5 Real Estate Newsletter Ideas for When You Don’t Know What to Say

5 Real Estate Newsletter Ideas for When You Don't Know What to Say

There comes a time in every real estate marketer’s life when they sit down at their desk, turn on their computer, and realize:

I’m all out of ideas.

Coming up with funny, fascinating, charming, and engaging ideas for real estate marketing content is HARD.

When that content is your newsletter, the challenge seems even bigger.

Write an ENTIRE newsletter for a whole bunch of people when I have nothing to say? I’ll skip it.

Don’t skip it! Your newsletter is an essential part of your real estate marketing plan; your subscribers are ready and waiting. A real estate newsletter keeps you top of mind, helps you engage with prospects, and drives traffic to your website.

Next time you’re about to cancel your newsletter because inspiration has run dry, consult this list of real estate newsletter content ideas.

1. The Advice Column Newsletter

Think of this newsletter as a blog post, but in newsletter form.

Instead of writing a long-form post to publish on your website, you’ll write a much shorter version that will run — in its entirety — in your newsletter. No link to “read” more on your website.

This type of newsletter content works because your readers don’t have to settle in for a long read, or travel outside of their inbox. Instead, they get a snack-sized portion of information.

So what kind of advice should you share? Anything related to house hunting, home ownership, renovating, or decorating. Here’s a handful of great approaches:

  • 5 renovations that add ZERO value to your home
  • The top kitchen trends of 2018
  • House hunting? Make sure you do this
  • 6 mistakes first-time buyers always make

2. The Listing Spotlight Newsletter

Who said a real estate newsletter needs to show off multiple listings? One notable listing is enough to build a great newsletter around.

A listing spotlight newsletter is all about the story. Think of the most fascinating element of the listing. That’s what you’ll use to write a must-click subject line and engaging intro that will have your recipients hanging onto every detail.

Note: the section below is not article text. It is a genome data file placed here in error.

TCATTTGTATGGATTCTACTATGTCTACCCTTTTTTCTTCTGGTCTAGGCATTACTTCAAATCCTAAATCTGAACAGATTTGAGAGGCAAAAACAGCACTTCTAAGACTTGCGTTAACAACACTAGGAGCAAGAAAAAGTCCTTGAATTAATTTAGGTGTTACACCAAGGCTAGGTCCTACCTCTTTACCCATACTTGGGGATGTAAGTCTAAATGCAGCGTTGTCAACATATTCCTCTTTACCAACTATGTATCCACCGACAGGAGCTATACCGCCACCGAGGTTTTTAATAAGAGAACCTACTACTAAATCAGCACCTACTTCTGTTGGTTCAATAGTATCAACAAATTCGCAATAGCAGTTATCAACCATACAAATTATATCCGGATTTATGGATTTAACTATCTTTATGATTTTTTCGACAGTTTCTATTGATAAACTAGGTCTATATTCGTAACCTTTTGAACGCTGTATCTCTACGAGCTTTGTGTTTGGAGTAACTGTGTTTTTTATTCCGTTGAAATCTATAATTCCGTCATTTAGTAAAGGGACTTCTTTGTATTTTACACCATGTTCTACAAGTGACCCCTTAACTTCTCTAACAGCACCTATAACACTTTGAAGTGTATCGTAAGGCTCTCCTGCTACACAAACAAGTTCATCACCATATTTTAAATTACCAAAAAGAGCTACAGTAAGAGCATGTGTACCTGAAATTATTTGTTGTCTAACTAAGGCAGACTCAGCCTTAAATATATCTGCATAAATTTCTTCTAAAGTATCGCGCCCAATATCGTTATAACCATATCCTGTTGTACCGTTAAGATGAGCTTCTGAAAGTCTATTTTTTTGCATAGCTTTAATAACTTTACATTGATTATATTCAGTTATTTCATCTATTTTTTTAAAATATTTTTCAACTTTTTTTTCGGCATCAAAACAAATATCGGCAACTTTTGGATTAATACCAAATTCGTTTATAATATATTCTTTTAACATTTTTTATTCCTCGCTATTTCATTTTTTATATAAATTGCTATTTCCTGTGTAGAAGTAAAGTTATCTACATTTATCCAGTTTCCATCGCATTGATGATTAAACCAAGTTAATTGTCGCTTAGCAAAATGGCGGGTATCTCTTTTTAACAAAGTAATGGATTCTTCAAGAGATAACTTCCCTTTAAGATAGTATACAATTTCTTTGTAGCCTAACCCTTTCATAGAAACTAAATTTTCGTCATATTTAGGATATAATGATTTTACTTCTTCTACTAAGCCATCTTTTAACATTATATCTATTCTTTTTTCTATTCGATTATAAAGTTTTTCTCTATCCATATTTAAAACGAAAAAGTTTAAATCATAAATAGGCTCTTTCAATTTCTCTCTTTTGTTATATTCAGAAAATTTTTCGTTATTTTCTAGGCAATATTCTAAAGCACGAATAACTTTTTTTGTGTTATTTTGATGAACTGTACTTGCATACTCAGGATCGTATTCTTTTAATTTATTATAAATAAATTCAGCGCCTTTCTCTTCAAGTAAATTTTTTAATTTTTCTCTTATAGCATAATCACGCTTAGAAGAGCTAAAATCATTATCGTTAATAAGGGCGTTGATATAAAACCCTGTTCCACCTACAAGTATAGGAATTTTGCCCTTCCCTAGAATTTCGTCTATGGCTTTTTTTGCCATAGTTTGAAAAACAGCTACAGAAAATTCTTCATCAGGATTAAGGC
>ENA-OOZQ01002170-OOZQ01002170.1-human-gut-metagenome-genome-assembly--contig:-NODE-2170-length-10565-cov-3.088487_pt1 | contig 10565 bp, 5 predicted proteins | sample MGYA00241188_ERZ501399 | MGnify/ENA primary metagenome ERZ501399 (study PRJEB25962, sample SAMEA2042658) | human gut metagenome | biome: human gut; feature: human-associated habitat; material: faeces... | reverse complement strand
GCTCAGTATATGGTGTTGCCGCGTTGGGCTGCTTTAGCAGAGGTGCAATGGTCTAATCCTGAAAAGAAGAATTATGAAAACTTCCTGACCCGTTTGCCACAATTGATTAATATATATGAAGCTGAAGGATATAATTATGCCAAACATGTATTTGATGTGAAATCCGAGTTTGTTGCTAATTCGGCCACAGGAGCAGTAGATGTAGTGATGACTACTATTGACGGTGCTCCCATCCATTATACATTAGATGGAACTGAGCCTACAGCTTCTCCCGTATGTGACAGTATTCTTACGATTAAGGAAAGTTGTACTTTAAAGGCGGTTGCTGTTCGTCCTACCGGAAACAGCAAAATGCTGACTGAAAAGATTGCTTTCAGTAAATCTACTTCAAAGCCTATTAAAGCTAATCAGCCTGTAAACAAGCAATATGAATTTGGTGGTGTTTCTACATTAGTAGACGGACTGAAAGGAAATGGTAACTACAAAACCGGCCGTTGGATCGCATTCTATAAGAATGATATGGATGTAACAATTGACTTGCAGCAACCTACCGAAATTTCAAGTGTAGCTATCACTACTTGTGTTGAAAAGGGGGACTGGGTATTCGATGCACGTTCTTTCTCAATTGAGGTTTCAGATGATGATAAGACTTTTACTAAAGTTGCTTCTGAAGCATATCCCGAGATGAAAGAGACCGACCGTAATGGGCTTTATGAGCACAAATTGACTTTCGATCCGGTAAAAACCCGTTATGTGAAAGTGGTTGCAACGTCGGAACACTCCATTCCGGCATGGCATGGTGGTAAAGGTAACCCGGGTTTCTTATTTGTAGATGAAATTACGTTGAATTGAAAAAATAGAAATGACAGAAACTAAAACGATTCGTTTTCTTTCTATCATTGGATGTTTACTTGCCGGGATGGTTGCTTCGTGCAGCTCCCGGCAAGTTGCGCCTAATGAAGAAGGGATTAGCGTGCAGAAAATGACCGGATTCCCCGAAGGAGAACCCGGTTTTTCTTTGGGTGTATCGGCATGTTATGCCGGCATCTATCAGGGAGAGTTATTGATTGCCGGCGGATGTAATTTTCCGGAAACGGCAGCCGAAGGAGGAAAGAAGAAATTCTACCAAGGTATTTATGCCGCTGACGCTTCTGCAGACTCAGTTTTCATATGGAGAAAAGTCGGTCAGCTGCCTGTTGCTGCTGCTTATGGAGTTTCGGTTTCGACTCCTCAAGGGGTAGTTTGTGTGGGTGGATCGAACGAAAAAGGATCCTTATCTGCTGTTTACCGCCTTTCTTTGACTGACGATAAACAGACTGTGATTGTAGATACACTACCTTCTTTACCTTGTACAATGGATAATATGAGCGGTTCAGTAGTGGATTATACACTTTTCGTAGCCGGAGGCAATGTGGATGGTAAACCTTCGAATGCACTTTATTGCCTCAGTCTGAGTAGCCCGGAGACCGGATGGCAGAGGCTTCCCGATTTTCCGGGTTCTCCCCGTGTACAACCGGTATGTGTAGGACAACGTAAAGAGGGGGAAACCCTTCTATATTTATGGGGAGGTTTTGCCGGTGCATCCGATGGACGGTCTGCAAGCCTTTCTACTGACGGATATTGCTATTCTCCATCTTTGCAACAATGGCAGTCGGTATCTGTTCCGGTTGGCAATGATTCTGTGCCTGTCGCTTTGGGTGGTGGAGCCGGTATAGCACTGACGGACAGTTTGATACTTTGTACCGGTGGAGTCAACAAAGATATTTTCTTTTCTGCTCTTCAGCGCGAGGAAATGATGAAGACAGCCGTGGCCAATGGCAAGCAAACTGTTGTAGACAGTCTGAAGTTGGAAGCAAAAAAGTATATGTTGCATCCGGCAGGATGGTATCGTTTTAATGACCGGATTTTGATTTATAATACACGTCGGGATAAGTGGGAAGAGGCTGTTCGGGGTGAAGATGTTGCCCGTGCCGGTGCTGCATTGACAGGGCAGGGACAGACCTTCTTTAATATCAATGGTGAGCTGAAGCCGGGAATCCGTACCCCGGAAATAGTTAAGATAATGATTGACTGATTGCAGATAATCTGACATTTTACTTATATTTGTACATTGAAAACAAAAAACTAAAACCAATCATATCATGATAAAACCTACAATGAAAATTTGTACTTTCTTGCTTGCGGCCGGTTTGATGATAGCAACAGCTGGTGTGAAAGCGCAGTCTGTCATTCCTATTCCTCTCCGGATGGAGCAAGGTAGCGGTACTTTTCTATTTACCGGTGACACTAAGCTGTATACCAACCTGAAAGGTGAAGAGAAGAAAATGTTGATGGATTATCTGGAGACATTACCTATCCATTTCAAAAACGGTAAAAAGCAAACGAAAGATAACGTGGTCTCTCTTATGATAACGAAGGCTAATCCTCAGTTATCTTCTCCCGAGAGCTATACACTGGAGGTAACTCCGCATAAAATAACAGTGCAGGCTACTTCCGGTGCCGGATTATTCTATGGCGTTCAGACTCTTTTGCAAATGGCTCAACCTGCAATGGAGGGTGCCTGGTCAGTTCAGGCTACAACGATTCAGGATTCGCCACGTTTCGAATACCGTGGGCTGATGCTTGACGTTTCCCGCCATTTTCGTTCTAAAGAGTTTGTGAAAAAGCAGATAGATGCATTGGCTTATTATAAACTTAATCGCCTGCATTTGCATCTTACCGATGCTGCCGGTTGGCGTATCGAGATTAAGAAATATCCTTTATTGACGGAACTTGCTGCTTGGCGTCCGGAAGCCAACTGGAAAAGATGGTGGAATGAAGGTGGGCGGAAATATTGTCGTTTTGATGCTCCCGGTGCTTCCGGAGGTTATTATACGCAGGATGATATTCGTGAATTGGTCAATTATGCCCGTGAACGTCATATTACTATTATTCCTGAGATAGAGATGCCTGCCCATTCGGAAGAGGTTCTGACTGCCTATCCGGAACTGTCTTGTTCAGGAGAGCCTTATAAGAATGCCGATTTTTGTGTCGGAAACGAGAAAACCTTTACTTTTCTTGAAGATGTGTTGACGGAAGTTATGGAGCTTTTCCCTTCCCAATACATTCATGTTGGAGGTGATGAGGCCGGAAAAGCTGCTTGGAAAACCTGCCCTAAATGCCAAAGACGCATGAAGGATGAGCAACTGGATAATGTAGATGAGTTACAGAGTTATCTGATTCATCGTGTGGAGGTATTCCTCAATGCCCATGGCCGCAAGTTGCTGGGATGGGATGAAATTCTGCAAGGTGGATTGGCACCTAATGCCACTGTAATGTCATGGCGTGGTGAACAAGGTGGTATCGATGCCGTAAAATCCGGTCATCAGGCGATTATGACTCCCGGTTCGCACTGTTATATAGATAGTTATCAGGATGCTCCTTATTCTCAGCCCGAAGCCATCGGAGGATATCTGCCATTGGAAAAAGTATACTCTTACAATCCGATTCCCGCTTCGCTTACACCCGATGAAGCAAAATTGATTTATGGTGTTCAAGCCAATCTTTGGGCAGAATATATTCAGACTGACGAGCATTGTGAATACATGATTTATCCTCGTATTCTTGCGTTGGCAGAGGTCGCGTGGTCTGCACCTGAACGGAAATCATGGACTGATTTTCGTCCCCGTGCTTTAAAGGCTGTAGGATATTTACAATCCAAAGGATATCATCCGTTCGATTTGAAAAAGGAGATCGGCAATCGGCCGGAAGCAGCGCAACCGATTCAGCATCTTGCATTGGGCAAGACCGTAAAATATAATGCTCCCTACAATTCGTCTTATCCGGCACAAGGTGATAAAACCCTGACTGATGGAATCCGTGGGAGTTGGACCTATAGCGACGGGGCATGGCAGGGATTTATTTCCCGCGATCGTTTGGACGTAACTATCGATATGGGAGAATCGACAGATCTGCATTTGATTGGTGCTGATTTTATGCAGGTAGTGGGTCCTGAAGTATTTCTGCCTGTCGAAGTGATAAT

Do you have a listing that’s…

  • Super luxurious?
  • Home to weird or one-of-a-kind features?
  • On a killer property?
  • Historical?
  • An awesome option for a flip job?
  • Filled with the latest smart technology?


Perfect. There’s your newsletter.

Tell that home’s story, insert the strongest pictures, include some details about its features and price, and then link to the full listing on your website. Done!

3. The Behind-the-News Newsletter

There’s always a real estate market headline to discuss. New mortgage rules, the latest housing market stats, the announcement of a new development – you get the idea.

People are hungry for an insider’s perspective. And you’ve got one.

Make it work for you by creating a newsletter that features your take on the week’s most talked-about real estate story.

There are two keys to making this newsletter a successful one:

  1. Make sure you’re timely. The pace of the news cycle means that what was being talked about yesterday is forgotten about by tomorrow. When a news story starts buzzing, you need to start writing.
  2. You need to have something to say. Regurgitating the news will get you nowhere. You need to go behind the story, and offer your readers information or perspective that they can’t get anywhere else. Use your expertise!

4. The Local Newsletter

Your real estate newsletter subscriber list is likely, and for the most part, filled with people who live in your general area. That’s a good thing: when you’ve got nothing to say about your business, you can talk about the place you do business in.

Local content ideas include:

  • A roundup of your favourite restaurants in town
  • “Must-know” facts about the area
  • A guide to the area’s top neighbourhoods
  • A feature on a local business or its owner

5. The Interview Newsletter

Don’t get caught thinking that conducting interviews is intimidating, or too much work. Not true.

It can be as simple as emailing someone a short list of questions and having them send back responses. Edit the Q&As for spelling, grammar, and clarity, and boom: you’ve got an interview to share.

Interviews with interesting people make for excellent newsletter content. The subjects don’t have to be celebrities (though that would be great, too); they can be a popular interior designer, a successful house flipper, or a local landscaper with a big personality.

The key to making these interviews a must-read for your newsletter recipients is how you position them. Here are a few examples of subject lines that would get your interview newsletter opened:

  • The #1 staging tip, according to Toronto’s top designer
  • Meet the man who flipped 20 houses in 2 years
  • This landscaper says this is the key to curb appeal


What type of newsletter content performs the best for you? Share your winning strategy in the comments.




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